And now to the "main course": track and field. I believe that Ivy competition begins just nine days from this writing, with Cornell hosting its annual relay meet.
Which introduces the first topic of business: can the Cornell men reclaim Ivy t&f titles? Princeton had an atypical "down" season in cross, but recruited well and returns plenty of scoring punch from last year. Cornell, too, brought in some solid rookies.
The Heps meets, as usual, will probably be determined by whoever covers the "technique" events best. History shows that victory is rare for a team that doesn't excel in the jumps, throws, hurdles, and multis. With a changing of the guard in their throwing crew (the Big Red have lost Mozia and Rhodes), the question is whether Cornell, under its new head coach, will have enough point production in the skill events to return to the top.
Princeton certainly looks to have good coverage of the men's events. And the same is true of surging Penn: their men's squad shows good balance, and the Quakers appear to have the best shot at breaking up the Princeton-Cornell hegemony. Penn's women also bring fine event balance and should show well.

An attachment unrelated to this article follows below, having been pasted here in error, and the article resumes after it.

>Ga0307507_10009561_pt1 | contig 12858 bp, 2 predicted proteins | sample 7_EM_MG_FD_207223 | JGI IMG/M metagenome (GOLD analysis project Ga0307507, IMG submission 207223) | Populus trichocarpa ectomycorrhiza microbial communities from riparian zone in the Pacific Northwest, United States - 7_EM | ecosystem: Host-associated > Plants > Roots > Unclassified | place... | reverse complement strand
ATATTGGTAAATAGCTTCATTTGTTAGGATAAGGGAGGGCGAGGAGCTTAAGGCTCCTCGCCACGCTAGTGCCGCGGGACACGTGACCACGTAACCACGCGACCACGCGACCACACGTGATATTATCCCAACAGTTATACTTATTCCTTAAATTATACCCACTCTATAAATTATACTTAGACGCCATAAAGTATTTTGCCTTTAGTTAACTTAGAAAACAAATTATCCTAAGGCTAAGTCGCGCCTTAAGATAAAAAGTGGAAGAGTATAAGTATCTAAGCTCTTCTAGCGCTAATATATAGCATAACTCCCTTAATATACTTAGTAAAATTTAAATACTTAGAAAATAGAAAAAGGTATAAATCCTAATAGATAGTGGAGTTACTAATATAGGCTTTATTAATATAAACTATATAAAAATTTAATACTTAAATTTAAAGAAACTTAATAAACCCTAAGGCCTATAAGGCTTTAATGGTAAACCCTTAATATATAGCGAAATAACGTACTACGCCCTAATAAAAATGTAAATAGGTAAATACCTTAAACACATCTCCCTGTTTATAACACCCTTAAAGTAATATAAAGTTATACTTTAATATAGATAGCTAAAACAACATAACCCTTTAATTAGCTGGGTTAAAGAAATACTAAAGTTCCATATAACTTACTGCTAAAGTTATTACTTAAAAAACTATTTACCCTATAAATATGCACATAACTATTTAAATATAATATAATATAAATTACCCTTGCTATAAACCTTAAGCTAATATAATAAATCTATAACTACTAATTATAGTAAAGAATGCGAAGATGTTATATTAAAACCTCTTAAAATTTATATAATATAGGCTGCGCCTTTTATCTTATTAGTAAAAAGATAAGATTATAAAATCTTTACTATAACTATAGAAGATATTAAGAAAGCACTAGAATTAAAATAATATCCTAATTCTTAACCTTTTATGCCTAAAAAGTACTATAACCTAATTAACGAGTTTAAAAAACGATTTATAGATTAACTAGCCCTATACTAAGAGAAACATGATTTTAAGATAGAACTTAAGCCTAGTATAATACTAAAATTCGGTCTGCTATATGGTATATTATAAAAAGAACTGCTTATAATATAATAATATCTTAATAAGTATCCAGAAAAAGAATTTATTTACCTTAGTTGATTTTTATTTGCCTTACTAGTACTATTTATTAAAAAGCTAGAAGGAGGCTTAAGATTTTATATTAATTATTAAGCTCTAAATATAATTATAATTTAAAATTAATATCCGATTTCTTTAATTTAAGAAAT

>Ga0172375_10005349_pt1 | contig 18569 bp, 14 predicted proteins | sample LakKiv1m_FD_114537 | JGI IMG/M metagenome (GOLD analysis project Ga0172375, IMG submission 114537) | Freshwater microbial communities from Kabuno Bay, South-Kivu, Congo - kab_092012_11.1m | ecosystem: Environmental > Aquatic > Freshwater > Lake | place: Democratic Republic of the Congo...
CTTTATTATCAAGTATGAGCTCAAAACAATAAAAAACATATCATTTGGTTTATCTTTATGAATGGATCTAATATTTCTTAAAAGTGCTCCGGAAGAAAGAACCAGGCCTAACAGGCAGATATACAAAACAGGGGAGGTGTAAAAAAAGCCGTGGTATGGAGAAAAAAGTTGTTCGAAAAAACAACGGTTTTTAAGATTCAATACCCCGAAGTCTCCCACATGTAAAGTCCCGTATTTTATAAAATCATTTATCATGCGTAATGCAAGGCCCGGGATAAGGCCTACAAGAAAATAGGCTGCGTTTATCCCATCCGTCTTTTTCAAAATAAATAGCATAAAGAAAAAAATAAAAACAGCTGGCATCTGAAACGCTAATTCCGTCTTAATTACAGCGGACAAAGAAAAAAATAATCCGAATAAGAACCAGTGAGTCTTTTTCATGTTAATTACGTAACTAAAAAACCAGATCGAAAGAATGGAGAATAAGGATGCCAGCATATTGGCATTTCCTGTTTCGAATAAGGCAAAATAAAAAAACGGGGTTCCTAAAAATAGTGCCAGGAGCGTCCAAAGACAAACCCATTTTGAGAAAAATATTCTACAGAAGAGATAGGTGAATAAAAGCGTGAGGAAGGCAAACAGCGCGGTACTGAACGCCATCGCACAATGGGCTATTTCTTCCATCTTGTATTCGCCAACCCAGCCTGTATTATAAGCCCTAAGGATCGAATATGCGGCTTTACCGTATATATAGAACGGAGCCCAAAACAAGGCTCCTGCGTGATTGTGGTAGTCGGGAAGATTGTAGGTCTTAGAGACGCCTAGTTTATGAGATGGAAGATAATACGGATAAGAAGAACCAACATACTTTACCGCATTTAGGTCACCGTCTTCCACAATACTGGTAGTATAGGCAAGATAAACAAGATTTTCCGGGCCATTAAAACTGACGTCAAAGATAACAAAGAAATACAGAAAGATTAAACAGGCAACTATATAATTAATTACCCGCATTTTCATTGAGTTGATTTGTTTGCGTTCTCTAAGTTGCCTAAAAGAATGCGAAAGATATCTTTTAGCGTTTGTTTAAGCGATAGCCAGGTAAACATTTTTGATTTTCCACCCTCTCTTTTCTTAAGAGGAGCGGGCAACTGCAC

And speaking of the women's side: I'm looking for Princeton to make a strong challenge to Harvard's hegemony. They recruited well, with 20 strong freshmen (on a squad of 60+)--even bringing in more internationals than Harvard! Their dominant performance in cross-country may be a stepping stone to the top spot in the t&f team standings.
But the Crimson have to be the preseason favorites to repeat. Their freshmen crew doesn't match Princeton's quantity, but the quality is there, particularly in the jumps. XC may have been disappointing for the Cantabs, but track should not be! Harvard did graduate a lot of points, but plenty return.
The Cornell women doubtless also hope to win. The senior-laden squad will be hosting the last Heps on the "old" Barton Hall track, and surely will look for a home-field advantage. They have a host of newcomers (nearly 30 rookies, on a total squad of 80+), including a major influx of throwers. The Big Red, like Harvard, will look to rebound from a lackluster fall--and may have the event coverage to do it.
So much for generalities. Anyone have some specifics (roster additions/deletions, etc.) to share?